3. Results

3.1. Physical Measurement

As seen in Figure 2(a), the average LST values for the four test foods decreased from test food #1 to #4. The average percentage decreases in LST values were 0.5% from test foods #1 to #2 and 5.6% from test foods #3 to #4, whereas the average percentage decrease was 12.4% from test foods #2 to #3, suggesting that there are two LST groups separating test foods #2 and #3. Average viscosity values increased from test foods #1 to #4 (Figure 2(b)). The viscosity values of #1 and #2 were clearly far less than those of #3 and #4. The percentage increase in viscosity values from test foods #2 to #3 exceeded 3800% (Figure 2(b)). Statistical analysis revealed significant differences in LST and viscosity values among

Figure 2. Average linear spread test (LST) and viscosity values of the test foods. (a) Average LST values using an LST set (see the text for details); (b) Average viscosity values measured using a rotatory viscometer. Bars and error lines indicate the means and standard deviations of the measurements. Horizontal lines with asterisks indicate specific differences in these two values between pairs of test foods (**P < 0.01; *P < 0.05).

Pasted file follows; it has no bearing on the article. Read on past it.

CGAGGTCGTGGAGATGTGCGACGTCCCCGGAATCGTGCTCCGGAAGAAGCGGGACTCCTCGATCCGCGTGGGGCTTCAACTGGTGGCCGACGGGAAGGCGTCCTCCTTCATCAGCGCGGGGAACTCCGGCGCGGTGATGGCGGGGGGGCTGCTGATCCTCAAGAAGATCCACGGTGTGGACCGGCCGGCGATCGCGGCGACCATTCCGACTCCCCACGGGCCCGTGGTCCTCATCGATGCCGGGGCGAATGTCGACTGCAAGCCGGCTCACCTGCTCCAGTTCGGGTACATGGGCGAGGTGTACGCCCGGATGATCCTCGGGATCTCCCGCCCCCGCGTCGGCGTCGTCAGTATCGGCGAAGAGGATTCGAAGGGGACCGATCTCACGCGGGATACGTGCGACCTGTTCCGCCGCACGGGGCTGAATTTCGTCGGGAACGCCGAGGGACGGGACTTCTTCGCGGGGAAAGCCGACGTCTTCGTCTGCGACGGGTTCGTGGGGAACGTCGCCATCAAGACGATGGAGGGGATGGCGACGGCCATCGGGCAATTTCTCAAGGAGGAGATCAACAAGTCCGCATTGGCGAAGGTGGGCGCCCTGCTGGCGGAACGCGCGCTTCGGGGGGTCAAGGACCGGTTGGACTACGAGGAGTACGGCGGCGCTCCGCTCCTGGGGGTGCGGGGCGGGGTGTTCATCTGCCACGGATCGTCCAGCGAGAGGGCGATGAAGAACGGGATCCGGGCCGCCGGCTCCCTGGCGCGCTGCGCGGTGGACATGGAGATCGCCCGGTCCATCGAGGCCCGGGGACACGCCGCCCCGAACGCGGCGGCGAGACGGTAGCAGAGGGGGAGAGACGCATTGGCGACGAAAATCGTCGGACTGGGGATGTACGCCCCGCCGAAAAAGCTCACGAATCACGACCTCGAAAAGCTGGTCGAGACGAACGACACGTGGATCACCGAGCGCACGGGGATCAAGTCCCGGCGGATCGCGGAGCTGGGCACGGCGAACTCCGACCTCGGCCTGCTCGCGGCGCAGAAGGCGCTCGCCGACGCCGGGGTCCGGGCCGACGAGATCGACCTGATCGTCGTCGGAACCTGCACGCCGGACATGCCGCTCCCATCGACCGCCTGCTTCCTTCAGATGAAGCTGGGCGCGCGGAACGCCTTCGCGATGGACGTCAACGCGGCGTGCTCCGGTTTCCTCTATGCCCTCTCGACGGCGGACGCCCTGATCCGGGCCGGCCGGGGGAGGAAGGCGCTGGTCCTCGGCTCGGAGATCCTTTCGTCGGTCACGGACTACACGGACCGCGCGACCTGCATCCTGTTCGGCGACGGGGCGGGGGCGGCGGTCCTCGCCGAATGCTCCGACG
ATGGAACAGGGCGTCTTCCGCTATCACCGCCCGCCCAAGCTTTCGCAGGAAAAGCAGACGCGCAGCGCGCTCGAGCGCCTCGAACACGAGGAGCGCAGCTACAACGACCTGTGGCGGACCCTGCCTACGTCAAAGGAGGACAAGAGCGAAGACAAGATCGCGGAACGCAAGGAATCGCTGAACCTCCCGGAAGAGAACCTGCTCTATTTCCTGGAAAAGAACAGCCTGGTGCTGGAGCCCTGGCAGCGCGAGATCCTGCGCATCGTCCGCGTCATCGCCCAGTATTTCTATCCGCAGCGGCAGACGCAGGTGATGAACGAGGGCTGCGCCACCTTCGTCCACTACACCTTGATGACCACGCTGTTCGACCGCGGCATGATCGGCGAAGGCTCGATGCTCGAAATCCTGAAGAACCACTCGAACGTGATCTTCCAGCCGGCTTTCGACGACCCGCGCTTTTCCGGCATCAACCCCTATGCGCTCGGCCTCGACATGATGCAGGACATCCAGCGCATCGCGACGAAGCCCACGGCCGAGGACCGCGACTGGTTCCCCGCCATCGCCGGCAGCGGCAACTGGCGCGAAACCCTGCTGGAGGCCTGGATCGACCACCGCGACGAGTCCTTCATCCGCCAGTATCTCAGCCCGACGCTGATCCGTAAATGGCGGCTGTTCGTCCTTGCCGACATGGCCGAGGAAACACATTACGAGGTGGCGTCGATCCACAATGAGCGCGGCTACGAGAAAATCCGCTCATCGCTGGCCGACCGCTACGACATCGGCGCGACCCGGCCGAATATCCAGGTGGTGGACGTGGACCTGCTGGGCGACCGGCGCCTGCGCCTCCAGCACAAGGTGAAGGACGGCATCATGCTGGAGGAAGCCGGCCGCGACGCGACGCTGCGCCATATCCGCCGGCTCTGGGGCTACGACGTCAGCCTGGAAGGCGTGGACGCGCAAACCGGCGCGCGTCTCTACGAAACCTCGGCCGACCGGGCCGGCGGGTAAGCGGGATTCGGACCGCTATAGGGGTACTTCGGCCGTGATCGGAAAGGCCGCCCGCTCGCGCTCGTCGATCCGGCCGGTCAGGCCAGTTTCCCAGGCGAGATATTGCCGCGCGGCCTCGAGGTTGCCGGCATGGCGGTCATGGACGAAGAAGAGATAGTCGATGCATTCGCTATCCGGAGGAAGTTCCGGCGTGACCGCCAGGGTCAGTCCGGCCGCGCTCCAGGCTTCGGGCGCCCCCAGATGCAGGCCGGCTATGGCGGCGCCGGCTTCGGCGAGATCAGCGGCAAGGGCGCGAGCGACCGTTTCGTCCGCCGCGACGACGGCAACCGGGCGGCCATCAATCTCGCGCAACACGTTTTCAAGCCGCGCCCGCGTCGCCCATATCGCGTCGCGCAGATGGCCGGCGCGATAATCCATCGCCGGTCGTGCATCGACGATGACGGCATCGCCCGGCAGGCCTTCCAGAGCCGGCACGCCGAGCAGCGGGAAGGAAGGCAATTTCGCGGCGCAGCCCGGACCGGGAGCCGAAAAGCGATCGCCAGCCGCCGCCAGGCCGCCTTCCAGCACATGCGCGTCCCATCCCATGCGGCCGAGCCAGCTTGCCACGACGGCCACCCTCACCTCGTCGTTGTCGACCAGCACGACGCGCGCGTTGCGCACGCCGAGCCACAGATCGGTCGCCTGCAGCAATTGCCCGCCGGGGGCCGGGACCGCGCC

Figure 3. Concentration of rice particles in the test foods. Number of particles per 7 g of test foods was determined by visual observation (see the text for details). Bars and error lines indicate the means and standard deviations of measurements. Horizontal lines with asterisks indicate specific differences in concentrations between pairs of the test foods (**P < 0.01).

the four test foods, and specific differences were also identified between four of the 12 possible pairs of test foods for LST values (Figure 2(a)) and between five pairs of viscosity values (Figure 2(b); P < 0.05).